When the first few pages of Wonder Woman '77's inaugural installment finds the Amazon Princess squaring off against a trio of Soviet roller-derby assassins, clearly it's setting a very specific tone. DC's latest digital-first series borrows its core conceit from the successful Batman '66, presenting new comics stories from the world of an old TV adaptation.
Indeed, so far it's fairly faithful to the show's then-present-day setting, with Diana Prince and Steve Trevor working for a fictional government intelligence agency (the IADC) and getting their exposition from IRA the computer. Accordingly, in terms of period pieces, it's not exactly The Americans, but writer Marc Andreyko and artist Drew Johnson have done a great job capturing both the look of the show and the style of its leads. Their Lynda Carter is spot-on, and their Lyle Waggoner evokes TV-Steve's sparkly toothed swagger perfectly. Johnson (with colorist Romulo Fajardo Jr.) draws an especially detailed 1977, from the subtleties of Wonder Woman's costume to the crowds at Studio 52. (Of course it's "Studio 52.")
Still, neither Andreyko nor Johnson are strangers to the Amazing Amazon, and they include enough grace notes to indicate that this version hasn't gotten too far from her roots. Wonder Woman's retort to the Soviets that she's a citizen of the world, an all-white outfit for her night on the town and the final reveal of the special guest villain are all welcome touches. This first chapter moves along efficiently, presenting a fight scene, an expository interlude -- "protect a defecting scientist!" -- and then Diana and Steve's trip to NYC in search of said scientist. (See, he loves loves the nightlife, he's got to boogie, etc.) Throw in a star-spangled scene transition and the package is complete.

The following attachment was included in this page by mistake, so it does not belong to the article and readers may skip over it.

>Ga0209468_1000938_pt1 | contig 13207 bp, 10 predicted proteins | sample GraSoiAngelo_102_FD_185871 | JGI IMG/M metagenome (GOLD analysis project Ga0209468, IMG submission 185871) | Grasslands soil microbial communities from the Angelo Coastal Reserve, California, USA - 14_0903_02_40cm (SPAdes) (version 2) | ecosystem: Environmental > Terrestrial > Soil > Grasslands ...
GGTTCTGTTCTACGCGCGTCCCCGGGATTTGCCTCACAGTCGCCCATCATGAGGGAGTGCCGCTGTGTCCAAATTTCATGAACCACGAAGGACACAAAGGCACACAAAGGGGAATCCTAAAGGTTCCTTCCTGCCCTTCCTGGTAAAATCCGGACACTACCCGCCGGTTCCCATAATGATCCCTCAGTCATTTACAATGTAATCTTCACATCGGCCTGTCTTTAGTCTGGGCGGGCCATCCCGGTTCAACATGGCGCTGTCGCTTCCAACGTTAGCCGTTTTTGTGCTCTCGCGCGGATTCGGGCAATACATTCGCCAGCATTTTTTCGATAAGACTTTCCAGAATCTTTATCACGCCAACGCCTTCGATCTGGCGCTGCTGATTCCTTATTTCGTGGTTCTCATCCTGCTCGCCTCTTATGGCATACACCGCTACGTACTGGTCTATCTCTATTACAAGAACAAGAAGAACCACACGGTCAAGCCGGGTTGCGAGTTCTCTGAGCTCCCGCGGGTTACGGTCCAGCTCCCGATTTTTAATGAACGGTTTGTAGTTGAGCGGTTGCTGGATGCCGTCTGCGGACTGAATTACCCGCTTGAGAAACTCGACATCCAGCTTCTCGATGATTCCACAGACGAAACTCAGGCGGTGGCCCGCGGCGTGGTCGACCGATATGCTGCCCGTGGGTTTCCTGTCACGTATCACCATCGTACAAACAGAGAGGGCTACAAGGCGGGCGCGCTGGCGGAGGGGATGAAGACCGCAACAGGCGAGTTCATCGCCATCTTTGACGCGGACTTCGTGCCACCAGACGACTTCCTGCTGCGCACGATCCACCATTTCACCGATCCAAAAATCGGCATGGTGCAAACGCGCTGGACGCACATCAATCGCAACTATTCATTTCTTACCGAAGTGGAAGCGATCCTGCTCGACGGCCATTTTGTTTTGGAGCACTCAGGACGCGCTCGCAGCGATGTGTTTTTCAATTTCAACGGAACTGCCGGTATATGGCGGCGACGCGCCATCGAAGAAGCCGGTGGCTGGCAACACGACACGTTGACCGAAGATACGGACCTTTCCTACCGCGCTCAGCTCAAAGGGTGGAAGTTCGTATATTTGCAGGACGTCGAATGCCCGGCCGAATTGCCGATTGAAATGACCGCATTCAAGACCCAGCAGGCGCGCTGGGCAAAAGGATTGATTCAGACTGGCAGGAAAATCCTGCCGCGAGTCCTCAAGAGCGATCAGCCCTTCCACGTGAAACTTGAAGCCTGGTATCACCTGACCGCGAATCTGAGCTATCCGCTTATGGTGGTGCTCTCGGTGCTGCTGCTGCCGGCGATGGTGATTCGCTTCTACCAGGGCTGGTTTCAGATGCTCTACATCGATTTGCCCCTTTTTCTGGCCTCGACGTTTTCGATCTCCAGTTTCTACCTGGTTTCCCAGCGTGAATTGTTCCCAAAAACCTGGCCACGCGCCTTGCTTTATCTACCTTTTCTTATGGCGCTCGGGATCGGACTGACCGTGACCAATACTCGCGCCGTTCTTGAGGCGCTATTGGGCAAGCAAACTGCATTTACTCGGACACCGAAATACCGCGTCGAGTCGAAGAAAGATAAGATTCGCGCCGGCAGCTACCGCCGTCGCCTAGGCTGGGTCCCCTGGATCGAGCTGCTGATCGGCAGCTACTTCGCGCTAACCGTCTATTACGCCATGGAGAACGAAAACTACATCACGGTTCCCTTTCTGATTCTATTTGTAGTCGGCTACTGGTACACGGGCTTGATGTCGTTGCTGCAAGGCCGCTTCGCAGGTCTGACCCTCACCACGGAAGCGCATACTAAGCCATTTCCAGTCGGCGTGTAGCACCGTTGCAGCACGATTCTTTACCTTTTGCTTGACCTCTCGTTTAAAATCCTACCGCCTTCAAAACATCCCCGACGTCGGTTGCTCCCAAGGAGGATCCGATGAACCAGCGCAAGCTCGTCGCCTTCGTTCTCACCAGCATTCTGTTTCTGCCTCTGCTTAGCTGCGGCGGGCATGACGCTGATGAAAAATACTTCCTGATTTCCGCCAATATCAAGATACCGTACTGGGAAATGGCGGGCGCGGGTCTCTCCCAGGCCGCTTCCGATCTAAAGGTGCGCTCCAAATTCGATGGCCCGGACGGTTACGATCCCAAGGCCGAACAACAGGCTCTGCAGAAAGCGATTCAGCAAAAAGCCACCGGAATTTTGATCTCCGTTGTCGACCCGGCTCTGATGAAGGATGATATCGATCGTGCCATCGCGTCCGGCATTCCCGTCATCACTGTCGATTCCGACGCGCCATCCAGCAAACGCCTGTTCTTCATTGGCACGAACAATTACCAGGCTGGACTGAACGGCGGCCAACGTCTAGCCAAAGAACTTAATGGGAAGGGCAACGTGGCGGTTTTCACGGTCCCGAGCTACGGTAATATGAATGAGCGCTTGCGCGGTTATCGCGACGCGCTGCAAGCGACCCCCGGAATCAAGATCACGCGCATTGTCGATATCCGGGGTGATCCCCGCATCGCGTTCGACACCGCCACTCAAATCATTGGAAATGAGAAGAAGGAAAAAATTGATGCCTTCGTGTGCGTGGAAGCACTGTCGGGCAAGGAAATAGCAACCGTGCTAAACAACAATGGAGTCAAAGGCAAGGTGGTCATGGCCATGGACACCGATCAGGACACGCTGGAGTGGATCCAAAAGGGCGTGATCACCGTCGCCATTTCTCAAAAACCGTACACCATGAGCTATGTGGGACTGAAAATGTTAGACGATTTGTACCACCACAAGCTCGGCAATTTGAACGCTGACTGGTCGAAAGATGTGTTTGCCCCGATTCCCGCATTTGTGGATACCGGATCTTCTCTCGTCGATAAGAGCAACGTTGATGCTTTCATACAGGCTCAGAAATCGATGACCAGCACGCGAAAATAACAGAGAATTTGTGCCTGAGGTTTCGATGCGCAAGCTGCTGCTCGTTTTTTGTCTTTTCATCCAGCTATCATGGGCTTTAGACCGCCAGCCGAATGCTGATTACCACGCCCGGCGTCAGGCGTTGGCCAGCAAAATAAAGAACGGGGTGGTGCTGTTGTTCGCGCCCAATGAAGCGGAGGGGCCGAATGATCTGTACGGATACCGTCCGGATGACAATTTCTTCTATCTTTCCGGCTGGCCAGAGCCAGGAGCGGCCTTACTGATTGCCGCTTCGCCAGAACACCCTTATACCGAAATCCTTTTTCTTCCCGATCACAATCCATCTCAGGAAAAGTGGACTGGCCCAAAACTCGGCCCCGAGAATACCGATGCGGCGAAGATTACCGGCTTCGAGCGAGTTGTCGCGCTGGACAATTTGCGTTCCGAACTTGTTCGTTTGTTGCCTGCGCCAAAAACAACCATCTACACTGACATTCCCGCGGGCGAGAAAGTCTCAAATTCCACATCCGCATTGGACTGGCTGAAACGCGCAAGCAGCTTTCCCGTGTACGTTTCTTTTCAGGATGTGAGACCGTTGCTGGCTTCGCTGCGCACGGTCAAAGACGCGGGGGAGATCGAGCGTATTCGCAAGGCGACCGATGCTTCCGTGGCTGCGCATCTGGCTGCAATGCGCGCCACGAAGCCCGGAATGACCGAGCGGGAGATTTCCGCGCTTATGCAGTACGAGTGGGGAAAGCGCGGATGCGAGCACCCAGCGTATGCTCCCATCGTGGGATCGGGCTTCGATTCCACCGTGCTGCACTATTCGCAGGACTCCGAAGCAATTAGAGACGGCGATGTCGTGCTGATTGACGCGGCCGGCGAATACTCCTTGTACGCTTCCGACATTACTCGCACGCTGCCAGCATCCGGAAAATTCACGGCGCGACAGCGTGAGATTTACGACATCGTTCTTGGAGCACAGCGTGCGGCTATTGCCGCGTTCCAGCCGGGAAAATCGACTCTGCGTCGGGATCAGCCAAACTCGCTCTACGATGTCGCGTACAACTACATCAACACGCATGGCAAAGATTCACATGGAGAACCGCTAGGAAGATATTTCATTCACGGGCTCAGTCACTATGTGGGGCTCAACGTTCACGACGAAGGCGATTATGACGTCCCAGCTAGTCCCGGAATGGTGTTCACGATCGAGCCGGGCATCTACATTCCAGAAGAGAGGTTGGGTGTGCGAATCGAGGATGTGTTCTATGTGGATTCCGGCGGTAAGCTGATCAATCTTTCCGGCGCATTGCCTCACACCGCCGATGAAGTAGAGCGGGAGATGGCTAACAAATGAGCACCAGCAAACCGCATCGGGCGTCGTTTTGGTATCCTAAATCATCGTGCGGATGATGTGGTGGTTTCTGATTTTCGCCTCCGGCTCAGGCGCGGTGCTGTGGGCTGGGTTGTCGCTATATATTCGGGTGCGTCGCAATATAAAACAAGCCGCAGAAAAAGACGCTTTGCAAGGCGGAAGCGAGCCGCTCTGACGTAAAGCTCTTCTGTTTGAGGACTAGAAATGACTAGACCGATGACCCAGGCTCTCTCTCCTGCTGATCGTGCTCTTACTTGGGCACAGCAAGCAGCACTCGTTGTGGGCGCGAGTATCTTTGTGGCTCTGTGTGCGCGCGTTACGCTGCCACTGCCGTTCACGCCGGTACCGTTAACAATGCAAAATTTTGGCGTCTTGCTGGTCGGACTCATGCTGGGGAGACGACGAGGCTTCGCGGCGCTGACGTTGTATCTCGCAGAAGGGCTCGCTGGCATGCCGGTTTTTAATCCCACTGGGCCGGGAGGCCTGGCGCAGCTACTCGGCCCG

The Lynda Carter Wonder Woman series wasn't as stylized as its Bat-predecessor, being more of a '70s-typical action show than a subtle commentary on comics or super-people. Regardless, it's hard to deny Carter's charm, which is one of the main reasons she's so closely identified with the character. Wonder Woman '77 is well-positioned to take advantage of the series' goodwill and expand its scope via a different medium. So far it's off to a great start.
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